Arthritis is a complicated disease that affects many areas of the body. Knowing how to work with different health care specialists can improve your care and improve your quality of life.
Arthritis can make even simple tasks -- walking, typing, cutting food, brushing teeth, climbing stairs -- uncomfortable or impossible. No matter what form of arthritis you have, your role as part of your health care team can make the difference in how well you function with pain, stiffness or inflammation.
What's your role? To communicate well, stay organized and, most important, have a take-charge attitude.
"You have to be as knowledgeable, plugged in and persistent as you can," says W. Hayes Wilson, M.D., a rheumatologist in private practice in Atlanta and spokesperson for the Arthritis Foundation. "Ultimately, you're the person who should have the most control on your health care team. Along with that control comes responsibility."
Working with the Team
In addition to seeing your health care provider, you may be referred to a rheumatologist (a specialist in arthritis care), a physical or occupational therapist, or an orthopedic surgeon, depending on how severe your arthritis is. Some less common forms of arthritis can affect nearly any organ or system in the body, so the team also could include a cardiologist, neurologist or other specialist.
"Personally, I think it's best to see the doctor as the coach and yourself as the quarterback," adds Dr. Wilson. "The coach sends in plays to you. It's your option to either call the play or choose your own call."
Dr. Wilson offers this advice for before, during and after a visit with any member of your team.
Before the Visit
Get organized. "Coming up with a good treatment plan depends on the information the patient brings to me," explains Dr. Wilson.
List all your medications. "Sometimes I'll ask people what they're currently taking, and they'll say, 'I take five pills -- a green one, a blue one, an orange one, a long one and a round one.' Unfortunately, that doesn't help much," says Dr. Wilson. Before your visit, make a list of all your medication names, how much of each you're taking and how often. Even better, put all the labeled medication containers in a bag and take them with you.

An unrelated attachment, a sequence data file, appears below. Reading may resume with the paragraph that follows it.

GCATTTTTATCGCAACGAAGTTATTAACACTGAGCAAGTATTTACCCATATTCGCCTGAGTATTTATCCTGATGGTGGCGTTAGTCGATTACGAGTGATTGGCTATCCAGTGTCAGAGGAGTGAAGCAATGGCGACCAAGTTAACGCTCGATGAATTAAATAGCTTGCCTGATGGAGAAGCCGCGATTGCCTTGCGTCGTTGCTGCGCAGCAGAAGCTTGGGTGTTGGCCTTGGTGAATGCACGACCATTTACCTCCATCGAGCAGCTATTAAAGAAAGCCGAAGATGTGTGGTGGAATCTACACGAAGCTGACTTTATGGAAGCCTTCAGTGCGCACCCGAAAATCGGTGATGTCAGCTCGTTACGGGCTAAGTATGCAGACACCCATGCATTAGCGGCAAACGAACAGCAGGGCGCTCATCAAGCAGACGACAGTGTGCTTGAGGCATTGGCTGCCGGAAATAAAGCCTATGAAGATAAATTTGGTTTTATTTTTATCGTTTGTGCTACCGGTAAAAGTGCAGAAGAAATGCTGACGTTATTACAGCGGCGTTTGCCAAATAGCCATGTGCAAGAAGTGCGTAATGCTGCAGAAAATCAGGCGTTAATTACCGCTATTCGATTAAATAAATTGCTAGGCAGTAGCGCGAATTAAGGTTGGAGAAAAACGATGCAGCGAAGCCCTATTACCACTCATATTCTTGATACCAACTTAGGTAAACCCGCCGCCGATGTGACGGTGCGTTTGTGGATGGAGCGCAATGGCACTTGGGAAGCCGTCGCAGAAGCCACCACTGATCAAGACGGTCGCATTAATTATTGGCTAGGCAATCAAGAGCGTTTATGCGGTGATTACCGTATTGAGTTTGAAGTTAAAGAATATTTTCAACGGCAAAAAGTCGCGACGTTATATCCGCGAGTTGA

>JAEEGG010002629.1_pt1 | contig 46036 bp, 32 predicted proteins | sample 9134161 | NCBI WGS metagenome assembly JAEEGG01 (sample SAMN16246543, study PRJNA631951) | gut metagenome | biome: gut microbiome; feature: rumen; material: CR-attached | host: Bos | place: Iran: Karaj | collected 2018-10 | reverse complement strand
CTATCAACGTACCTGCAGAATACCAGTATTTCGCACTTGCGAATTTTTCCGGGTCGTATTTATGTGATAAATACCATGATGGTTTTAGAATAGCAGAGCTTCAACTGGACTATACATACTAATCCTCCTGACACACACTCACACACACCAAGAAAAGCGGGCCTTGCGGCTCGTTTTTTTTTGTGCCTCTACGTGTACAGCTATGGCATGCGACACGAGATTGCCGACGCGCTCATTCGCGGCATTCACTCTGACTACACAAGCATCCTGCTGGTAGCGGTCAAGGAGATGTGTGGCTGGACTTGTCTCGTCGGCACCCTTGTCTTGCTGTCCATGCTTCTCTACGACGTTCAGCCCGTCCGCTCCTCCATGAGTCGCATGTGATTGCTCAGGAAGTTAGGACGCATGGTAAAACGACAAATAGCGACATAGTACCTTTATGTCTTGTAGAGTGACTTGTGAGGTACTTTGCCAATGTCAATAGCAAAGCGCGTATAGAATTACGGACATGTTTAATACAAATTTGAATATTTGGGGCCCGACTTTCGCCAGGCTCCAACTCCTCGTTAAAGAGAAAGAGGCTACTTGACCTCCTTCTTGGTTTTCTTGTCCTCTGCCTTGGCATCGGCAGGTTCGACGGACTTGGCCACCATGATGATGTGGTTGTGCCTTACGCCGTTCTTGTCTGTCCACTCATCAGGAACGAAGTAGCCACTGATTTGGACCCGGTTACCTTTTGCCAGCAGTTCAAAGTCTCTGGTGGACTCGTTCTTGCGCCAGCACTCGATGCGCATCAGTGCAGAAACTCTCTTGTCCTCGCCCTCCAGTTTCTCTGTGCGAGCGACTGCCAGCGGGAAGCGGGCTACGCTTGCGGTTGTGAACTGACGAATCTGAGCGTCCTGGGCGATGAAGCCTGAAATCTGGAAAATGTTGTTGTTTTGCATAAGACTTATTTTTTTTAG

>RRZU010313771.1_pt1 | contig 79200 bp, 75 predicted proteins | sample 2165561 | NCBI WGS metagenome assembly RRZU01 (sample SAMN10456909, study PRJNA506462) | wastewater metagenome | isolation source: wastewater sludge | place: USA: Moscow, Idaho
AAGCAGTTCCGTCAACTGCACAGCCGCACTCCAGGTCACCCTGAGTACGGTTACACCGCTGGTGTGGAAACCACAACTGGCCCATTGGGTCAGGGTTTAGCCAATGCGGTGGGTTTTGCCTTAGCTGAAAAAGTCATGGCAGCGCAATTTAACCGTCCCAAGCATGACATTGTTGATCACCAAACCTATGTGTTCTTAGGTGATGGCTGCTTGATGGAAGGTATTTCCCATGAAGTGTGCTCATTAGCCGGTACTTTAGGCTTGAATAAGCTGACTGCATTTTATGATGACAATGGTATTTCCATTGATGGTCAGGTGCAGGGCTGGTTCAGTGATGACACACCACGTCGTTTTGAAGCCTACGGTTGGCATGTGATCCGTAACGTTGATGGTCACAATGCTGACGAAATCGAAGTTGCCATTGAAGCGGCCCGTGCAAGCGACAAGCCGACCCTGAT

Provide a record of your health history. Be sure your doctor or physical therapist knows about that back surgery you had four years ago, for example.
Coordinate with team members. For instance, if your primary care physician tells you he or she will send your lab work to your rheumatologist before your next visit, don't assume it will happen. Call the rheumatologist's office the day before your visit to confirm the information was received. Any way you can facilitate your care will help in the end.
During the Visit
Be engaged, open, honest and forthright. "Don't withhold any information that may help your doctor come up with a better diagnosis or treatment," says Dr. Wilson. "Sometimes patients tell me they're not having any pain, and I'll ask, 'Then why did you come?' They'll explain that they actually do have pain but didn't want to complain or waste my time. That's not really helpful. Go ahead and tell your doctor what's bothering you. Then both of you can try to come up with solutions."
If you don't understand something, ask. Find out why a certain treatment is recommended, and what to do if problems occur. When you're given a recommendation, repeat it back to the health care provider in your own words.
Make note of any "home-run" medications. If a certain drug really helped ease your pain or stiffness in the past, let your physician know about it now.
Point out any drug allergies. If a certain medication once made you very ill, you don't want to take it again.
After the Visit
Follow any treatment advice. Have the appropriate lab work done. Take medications just as they're prescribed unless you experienced a dangerous side effect -- then stop the medication and call the prescribing doctor. Don't change your treatment program on your own without good reason, such as serious side effects. Return for follow-up visits. "Every once in a while someone cancels an appointment and doesn't return for six months or a year," says Dr. Wilson. "That's really dangerous. If you're on any kind of maintenance medications, you really need to be monitored."
Communicate any questions or problems. Doing so right away can keep simple problems from becoming complex.